Wearing a white Texas baseball cap backwards and a laminated wristband full of offensive plays, Browns quarterback Colt McCoy was engulfed by a huge wave of cameras and reporters in the middle of Cleveland's locker room.
BEREA, Ohio - Wearing a white Texas baseball cap backwards and a laminated wristband full of offensive plays, Browns quarterback Colt McCoy was engulfed by a huge wave of cameras and reporters in the middle of Cleveland's locker room.
McCoy strained to hear a question over the teasing screams of his teammates, who gave him the typical rough rookie treatment.
"Golly," McCoy said, shaking his head and smiling.
Yep, it's hard to believe. But sooner than he or anyone expected, McCoy has become an NFL starter.
With quarterbacks Jake Delhomme and Seneca Wallace still slowed by severe ankle injuries, Browns coach Eric Mangini said Wednesday that he is "leaning" toward McCoy making his pro debut this Sunday in Pittsburgh against the rival Steelers.
As far as McCoy's concerned, the leaning is over. Mangini has fallen his way.
"I'm excited about it," McCoy said. "You can tell my teammates, they're all joshing with me and giving me a hard time. I'm really excited. Back in the huddle, back calling plays."
McCoy's quick ascent from third-stringer to starter by Week 6 is not what the Browns envisioned for the third-round draft pick.
The plan was to have McCoy, whose 45 wins with the Longhorns are the most by any quarterback in NCAA history, spend the season watching and learning behind Delhomme and Wallace. He was supposed to soak up whatever knowledge and advice he could from team president and resident QB guru, Mike Holmgren.
"This wasn't the scenario that the coaches wanted," McCoy said. "Jake and Seneca, they're outstanding. I've learned so much from them. I've been in the locker room with them and in the meetings with them. I've taken the same notes they have all year long. I've prepared like I was the starter every week, and that's not going to change."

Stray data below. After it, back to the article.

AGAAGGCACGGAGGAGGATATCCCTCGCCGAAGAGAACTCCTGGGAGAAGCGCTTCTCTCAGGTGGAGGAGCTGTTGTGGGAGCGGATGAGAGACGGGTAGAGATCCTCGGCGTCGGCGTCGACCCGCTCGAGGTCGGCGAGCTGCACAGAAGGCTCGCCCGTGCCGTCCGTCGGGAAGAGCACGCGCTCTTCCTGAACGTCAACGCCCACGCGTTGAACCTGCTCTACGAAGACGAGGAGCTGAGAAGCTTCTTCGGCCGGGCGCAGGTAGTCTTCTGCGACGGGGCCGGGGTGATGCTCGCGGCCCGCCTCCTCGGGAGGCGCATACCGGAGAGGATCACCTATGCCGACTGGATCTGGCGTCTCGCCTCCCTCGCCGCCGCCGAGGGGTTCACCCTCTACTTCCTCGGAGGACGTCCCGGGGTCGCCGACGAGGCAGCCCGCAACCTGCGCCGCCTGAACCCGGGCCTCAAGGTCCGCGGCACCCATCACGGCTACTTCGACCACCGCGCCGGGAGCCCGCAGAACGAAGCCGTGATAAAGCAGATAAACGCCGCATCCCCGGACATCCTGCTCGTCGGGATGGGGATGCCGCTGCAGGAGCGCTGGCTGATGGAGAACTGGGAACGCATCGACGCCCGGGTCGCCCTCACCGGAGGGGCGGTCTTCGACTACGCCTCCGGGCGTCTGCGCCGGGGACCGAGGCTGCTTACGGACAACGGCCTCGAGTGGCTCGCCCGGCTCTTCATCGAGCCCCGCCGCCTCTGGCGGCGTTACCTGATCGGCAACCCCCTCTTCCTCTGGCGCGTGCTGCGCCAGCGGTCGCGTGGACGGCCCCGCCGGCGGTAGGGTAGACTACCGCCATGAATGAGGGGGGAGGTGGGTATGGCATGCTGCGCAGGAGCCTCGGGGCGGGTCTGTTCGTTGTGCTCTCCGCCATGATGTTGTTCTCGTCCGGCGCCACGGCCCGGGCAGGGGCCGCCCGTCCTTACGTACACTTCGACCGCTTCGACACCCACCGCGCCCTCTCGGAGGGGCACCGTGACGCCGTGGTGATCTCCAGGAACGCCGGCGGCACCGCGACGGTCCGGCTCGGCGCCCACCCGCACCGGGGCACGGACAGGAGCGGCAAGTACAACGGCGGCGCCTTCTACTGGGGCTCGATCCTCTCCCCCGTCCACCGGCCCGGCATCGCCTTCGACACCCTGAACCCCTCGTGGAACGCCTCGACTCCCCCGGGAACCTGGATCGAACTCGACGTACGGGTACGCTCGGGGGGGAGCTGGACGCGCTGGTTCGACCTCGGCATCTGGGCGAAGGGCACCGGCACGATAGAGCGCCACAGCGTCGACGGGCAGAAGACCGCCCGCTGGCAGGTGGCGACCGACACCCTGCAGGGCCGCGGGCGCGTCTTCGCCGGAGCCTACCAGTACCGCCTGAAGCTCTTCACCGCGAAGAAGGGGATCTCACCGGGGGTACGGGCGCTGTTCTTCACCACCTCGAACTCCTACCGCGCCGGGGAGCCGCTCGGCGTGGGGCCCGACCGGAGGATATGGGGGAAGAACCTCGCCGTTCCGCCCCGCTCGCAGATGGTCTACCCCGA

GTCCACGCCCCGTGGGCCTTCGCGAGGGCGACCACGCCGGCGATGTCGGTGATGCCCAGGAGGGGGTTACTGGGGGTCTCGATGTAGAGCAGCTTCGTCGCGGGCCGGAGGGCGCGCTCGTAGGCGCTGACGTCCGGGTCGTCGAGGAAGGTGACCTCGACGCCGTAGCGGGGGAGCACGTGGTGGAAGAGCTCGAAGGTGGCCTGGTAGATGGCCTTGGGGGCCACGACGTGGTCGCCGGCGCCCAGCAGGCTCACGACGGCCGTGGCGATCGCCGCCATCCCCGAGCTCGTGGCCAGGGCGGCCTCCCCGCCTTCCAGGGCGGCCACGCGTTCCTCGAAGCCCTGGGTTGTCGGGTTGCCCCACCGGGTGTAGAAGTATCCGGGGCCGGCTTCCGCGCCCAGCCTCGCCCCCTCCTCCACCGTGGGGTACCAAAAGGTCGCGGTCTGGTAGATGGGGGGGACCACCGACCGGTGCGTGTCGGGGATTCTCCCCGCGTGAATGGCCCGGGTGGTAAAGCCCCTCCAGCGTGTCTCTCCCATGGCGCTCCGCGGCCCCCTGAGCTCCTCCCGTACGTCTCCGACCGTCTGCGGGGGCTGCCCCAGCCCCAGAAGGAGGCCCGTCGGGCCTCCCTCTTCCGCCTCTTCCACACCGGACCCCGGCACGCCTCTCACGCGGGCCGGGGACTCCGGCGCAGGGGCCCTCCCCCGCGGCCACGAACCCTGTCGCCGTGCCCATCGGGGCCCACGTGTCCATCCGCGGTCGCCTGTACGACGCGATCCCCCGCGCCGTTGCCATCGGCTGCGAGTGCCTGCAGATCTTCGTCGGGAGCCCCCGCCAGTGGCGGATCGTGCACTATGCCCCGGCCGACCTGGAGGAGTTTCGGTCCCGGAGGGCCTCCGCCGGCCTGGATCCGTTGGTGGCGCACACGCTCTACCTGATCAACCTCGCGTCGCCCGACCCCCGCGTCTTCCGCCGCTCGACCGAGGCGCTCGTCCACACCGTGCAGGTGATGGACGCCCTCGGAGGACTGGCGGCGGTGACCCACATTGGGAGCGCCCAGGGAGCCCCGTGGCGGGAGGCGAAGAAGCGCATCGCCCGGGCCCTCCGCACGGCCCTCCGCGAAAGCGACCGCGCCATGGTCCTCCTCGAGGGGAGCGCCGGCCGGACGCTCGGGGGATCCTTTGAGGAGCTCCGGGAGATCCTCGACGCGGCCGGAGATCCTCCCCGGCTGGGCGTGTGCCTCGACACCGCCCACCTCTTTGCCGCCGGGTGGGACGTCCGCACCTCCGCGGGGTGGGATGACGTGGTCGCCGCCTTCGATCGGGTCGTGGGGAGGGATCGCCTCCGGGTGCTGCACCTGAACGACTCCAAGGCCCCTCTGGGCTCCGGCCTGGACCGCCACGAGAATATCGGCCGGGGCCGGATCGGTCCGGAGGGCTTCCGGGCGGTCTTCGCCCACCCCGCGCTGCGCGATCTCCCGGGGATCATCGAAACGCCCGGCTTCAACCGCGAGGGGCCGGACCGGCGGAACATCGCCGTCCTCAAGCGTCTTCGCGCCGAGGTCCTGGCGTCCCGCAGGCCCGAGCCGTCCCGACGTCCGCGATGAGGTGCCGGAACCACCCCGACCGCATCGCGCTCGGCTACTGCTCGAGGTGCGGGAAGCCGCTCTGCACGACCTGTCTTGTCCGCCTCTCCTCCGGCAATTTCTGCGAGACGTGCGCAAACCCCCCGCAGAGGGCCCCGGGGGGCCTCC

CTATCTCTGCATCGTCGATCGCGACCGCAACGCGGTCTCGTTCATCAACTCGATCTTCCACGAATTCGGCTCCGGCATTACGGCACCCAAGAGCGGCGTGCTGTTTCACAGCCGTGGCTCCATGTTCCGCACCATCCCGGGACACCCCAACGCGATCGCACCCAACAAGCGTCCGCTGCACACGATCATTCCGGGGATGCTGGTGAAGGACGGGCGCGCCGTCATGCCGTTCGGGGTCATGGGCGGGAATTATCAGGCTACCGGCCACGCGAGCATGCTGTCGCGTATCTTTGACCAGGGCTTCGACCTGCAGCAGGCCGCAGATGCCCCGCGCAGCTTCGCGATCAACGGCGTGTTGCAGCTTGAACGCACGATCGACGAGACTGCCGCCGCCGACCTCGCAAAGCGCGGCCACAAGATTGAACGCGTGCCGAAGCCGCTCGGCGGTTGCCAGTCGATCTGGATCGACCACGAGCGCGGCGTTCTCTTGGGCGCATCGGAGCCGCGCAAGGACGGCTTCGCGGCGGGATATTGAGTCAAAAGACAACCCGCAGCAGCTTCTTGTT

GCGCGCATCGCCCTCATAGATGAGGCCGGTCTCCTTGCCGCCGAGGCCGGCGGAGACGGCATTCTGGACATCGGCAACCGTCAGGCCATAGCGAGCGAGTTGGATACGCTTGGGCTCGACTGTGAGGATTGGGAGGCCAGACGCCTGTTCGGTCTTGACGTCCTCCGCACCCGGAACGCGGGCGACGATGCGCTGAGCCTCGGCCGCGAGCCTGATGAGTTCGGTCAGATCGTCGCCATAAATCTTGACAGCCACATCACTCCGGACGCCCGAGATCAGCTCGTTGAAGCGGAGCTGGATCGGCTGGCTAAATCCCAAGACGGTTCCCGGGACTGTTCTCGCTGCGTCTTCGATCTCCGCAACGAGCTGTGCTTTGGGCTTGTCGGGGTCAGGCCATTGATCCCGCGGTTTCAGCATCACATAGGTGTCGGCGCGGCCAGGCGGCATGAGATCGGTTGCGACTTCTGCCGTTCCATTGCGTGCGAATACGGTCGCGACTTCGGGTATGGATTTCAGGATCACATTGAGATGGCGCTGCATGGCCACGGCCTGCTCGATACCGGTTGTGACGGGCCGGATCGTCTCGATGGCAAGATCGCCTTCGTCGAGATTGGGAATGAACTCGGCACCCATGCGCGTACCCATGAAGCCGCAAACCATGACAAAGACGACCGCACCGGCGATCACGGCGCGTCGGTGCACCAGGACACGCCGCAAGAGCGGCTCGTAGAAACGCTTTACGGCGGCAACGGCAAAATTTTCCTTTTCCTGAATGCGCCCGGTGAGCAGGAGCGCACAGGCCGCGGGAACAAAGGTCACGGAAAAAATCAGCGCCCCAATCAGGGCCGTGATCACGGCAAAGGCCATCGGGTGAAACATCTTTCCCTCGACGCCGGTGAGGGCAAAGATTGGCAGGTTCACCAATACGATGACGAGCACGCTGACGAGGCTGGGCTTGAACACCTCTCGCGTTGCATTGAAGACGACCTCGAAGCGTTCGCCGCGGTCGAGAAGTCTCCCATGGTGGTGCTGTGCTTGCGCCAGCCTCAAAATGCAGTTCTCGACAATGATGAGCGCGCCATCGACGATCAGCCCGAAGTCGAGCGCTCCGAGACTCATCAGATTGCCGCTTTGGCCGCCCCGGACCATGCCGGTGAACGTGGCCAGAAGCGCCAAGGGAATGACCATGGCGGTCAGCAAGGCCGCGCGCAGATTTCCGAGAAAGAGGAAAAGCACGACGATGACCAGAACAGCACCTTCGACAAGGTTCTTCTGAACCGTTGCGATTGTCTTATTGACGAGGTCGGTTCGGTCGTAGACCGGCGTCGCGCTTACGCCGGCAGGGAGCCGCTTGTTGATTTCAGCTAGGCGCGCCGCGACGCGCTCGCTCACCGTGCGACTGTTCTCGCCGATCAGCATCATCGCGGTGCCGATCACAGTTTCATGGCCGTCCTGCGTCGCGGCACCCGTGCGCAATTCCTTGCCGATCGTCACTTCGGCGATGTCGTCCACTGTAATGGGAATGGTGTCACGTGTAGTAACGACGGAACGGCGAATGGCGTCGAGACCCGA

But instead of running the scout team during practice this week or charting plays on a clipboard Sunday, McCoy will be under center.
In Pittsburgh. Against the Steelers. Three Rivers. Terrible Towels. Mayhem.
"It's definitely going to be a test for him," Steelers linebacker Lawrence Timmons said. "We do play a good defense. Especially coming into a first game, that's got to be tough for a rookie."
McCoy knows what he's getting into.
He's well versed on the Steelers, who like to pressure quarterbacks of all shapes and sizes with blitzes from every angle. McCoy's been brushing up on them by studying in the film room, but he's already a bit of a buff on the black and gold's vaunted attack.
"I've watched them play for a long time," the 24-year-old said. "They've won Super Bowls. They've got tremendous players - Harrison, Polamalu, Woodley. They're all good. Casey Hampton went to UT, so I know him. I have all the respect in the world for those guys. We know what challenge we have ahead of us."
McCoy struggled during much of training camp and the exhibition season as he adjusted to the warp-speed tempo of the pro game. He certainly didn't look like Cleveland's quarterback of the future, but a 13-for-13 performance in the Browns' final preseason game against Chicago boosted his confidence.
Mangini believes McCoy can manage Cleveland's offense, against Pittsburgh or anyone else. He won't limit the Browns' play selection just because he's starting a rookie QB.
"Everybody's got to get their feet wet at some point," Mangini said.
BEREA, Ohio - Jerome Harrison was traded to the Philadelphia Eagles for Mike Bell in an exchange of running backs.
The Eagles announced the deal, issuing a press release. The Browns would only confirm the trade, with a spokesman saying it was contingent on both players passing physicals.
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